Traction systems for agricultural vehicles compact soil much more than the optimal density for crop yield. For this reason crop yields decrease both in the season in which compaction occurs and in subsequent years. That is why the soil compaction problem may be considered an ecological one.
Among the well-known traction systems used to decrease soil compaction are; decrease of air pressure in tires, dual wheels, multi-axle wheel and crawler traction systems, improvement of tire deformation properties, etc. However, the analysis performed revealed contradictory results of using the above ways under varying operating conditions. Thus, it is not clear at what soil conditions it is appropriate to apply dual wheels, multi-axle wheel traction systems, or special appliances to increase the propulsion system's contact surface and thereby decrease its compaction. Different traction systems have varying effects on compaction for arable and sub-arable soil layers. The choice of traction system will also affect aggregate propulsion losses.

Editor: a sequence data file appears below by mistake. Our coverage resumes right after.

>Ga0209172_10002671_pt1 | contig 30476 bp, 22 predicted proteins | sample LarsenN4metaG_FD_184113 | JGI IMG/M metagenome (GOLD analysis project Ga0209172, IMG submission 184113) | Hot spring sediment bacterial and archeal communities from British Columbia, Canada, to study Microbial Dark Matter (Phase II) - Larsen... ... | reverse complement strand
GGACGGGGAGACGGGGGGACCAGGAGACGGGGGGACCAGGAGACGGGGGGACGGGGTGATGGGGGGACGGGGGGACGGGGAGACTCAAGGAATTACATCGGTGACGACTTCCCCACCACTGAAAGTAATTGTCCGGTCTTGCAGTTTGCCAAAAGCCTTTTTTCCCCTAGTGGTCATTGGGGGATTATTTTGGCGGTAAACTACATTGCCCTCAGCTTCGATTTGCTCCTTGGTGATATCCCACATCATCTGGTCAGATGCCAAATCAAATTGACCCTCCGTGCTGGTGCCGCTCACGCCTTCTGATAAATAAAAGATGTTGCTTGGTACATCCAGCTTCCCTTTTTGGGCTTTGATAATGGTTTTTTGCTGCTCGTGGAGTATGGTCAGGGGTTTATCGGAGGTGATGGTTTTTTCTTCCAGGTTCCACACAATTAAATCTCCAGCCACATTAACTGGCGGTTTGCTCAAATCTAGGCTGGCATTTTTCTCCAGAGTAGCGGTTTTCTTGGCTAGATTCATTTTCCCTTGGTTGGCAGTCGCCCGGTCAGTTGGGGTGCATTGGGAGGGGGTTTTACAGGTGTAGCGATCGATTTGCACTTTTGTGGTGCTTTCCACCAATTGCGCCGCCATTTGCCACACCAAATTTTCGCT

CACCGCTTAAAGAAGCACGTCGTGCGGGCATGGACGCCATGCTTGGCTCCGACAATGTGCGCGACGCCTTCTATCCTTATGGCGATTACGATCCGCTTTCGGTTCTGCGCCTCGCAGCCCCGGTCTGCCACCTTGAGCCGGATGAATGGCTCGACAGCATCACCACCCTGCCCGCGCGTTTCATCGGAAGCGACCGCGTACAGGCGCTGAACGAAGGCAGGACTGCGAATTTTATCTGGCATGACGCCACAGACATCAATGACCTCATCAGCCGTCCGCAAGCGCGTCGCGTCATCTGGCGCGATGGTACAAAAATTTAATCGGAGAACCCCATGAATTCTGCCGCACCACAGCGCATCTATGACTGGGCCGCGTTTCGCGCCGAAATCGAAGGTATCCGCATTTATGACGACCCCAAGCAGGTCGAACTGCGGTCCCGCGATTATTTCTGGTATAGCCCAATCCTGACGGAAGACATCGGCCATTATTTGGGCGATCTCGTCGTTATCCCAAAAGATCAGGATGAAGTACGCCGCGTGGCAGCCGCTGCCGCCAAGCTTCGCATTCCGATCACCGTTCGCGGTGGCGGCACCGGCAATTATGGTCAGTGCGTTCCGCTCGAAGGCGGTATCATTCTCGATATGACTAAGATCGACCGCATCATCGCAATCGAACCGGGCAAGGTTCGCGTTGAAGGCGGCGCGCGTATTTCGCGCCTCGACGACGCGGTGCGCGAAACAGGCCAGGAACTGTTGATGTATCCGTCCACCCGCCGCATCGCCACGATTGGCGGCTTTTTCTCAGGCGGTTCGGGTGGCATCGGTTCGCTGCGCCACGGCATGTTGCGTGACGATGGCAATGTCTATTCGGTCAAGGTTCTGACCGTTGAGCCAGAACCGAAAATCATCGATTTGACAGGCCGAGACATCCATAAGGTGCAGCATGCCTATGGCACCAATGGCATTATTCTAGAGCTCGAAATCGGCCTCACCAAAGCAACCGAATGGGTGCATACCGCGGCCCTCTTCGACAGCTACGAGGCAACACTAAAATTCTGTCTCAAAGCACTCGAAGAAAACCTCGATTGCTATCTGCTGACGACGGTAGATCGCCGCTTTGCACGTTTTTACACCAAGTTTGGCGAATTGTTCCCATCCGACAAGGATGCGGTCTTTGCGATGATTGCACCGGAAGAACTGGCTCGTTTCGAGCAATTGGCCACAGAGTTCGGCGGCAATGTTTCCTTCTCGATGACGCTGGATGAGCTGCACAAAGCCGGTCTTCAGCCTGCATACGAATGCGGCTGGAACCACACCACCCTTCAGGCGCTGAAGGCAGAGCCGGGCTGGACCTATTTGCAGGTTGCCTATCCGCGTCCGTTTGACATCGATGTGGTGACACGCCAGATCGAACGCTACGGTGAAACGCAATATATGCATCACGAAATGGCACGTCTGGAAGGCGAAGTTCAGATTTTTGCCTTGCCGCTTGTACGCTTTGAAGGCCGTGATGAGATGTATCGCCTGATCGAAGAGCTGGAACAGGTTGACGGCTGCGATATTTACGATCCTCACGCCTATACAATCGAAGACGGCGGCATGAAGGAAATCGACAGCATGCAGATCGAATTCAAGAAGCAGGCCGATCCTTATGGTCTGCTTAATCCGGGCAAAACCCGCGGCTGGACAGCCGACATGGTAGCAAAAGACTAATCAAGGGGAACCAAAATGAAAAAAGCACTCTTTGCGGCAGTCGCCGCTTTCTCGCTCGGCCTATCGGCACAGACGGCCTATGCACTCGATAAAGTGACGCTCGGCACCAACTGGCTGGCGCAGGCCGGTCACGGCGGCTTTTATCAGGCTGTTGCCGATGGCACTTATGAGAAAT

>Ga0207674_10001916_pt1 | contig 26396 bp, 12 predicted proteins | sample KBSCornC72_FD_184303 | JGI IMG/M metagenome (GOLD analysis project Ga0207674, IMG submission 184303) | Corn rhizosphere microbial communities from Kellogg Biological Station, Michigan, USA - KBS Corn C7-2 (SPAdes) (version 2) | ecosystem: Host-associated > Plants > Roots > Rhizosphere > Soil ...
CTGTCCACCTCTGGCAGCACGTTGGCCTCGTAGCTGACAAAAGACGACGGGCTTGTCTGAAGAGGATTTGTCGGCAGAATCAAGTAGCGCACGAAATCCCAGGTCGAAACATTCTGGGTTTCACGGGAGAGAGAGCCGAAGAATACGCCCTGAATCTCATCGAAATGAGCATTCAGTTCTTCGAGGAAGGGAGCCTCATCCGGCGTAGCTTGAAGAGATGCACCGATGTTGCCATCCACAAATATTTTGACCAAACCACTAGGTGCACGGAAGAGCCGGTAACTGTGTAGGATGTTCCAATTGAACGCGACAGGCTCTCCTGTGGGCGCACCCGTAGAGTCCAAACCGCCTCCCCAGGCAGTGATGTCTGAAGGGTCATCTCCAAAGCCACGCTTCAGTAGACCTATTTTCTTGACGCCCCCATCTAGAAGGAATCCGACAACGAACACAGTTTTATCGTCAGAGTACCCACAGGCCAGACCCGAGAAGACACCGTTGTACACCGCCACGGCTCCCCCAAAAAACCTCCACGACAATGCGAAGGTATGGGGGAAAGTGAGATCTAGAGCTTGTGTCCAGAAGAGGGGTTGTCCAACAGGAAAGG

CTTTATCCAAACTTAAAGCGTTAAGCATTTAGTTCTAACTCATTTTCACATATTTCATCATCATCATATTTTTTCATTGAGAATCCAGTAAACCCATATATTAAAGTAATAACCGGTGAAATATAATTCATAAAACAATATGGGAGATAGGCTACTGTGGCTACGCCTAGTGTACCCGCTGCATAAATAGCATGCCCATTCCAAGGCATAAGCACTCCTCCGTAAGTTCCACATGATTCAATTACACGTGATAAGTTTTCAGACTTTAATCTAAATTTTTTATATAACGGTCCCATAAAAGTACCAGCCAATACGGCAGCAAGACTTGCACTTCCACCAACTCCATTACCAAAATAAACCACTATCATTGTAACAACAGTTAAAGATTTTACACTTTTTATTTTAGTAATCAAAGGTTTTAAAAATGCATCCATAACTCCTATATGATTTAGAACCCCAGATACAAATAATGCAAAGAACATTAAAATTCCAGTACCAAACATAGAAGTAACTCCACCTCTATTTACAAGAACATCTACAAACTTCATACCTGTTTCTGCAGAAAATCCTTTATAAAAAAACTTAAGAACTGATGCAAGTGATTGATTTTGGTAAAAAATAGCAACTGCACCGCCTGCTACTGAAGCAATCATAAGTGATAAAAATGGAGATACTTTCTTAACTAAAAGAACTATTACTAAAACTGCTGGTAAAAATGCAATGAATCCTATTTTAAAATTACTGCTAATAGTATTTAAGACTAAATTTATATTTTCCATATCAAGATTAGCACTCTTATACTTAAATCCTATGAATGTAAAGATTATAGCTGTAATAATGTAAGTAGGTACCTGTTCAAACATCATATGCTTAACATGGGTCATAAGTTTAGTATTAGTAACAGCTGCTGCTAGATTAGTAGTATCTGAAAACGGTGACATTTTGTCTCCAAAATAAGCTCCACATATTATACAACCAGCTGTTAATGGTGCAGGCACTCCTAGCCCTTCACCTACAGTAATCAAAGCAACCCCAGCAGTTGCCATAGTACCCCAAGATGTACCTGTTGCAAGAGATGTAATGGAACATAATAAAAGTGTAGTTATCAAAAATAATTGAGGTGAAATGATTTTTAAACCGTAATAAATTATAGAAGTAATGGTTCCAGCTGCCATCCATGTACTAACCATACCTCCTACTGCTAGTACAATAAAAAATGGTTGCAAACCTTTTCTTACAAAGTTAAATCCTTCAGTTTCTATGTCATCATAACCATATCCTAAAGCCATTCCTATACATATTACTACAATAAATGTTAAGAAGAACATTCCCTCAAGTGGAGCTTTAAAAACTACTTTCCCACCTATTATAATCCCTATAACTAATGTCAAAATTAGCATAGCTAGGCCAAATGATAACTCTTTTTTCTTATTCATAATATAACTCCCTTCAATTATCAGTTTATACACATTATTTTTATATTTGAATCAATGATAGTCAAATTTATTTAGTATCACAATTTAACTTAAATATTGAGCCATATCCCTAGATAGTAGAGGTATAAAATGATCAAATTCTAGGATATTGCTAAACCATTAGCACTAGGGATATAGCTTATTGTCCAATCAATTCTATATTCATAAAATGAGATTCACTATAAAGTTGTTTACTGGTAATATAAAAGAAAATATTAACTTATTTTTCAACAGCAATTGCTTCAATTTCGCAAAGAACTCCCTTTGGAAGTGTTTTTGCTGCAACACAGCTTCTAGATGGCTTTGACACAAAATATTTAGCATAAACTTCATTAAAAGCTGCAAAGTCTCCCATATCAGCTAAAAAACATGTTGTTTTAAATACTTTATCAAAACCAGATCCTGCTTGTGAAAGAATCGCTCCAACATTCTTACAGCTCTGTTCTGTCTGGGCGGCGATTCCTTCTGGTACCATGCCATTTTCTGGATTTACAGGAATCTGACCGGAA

The aim of this article is to implement a flexible concept propulsion system together with its design and operating elements. This will allow adaptation of a vehicle to varying operating conditions and to ensure ecological compatibility with soil. Based on the information theory, the degree of order of the system was determined with account of its deviation degree from the thermodynamic balance. It is proposed to use the degree of order of the system variable in the range from 0 to 1, as a criterion of the vehicle's adaptability to operating conditions.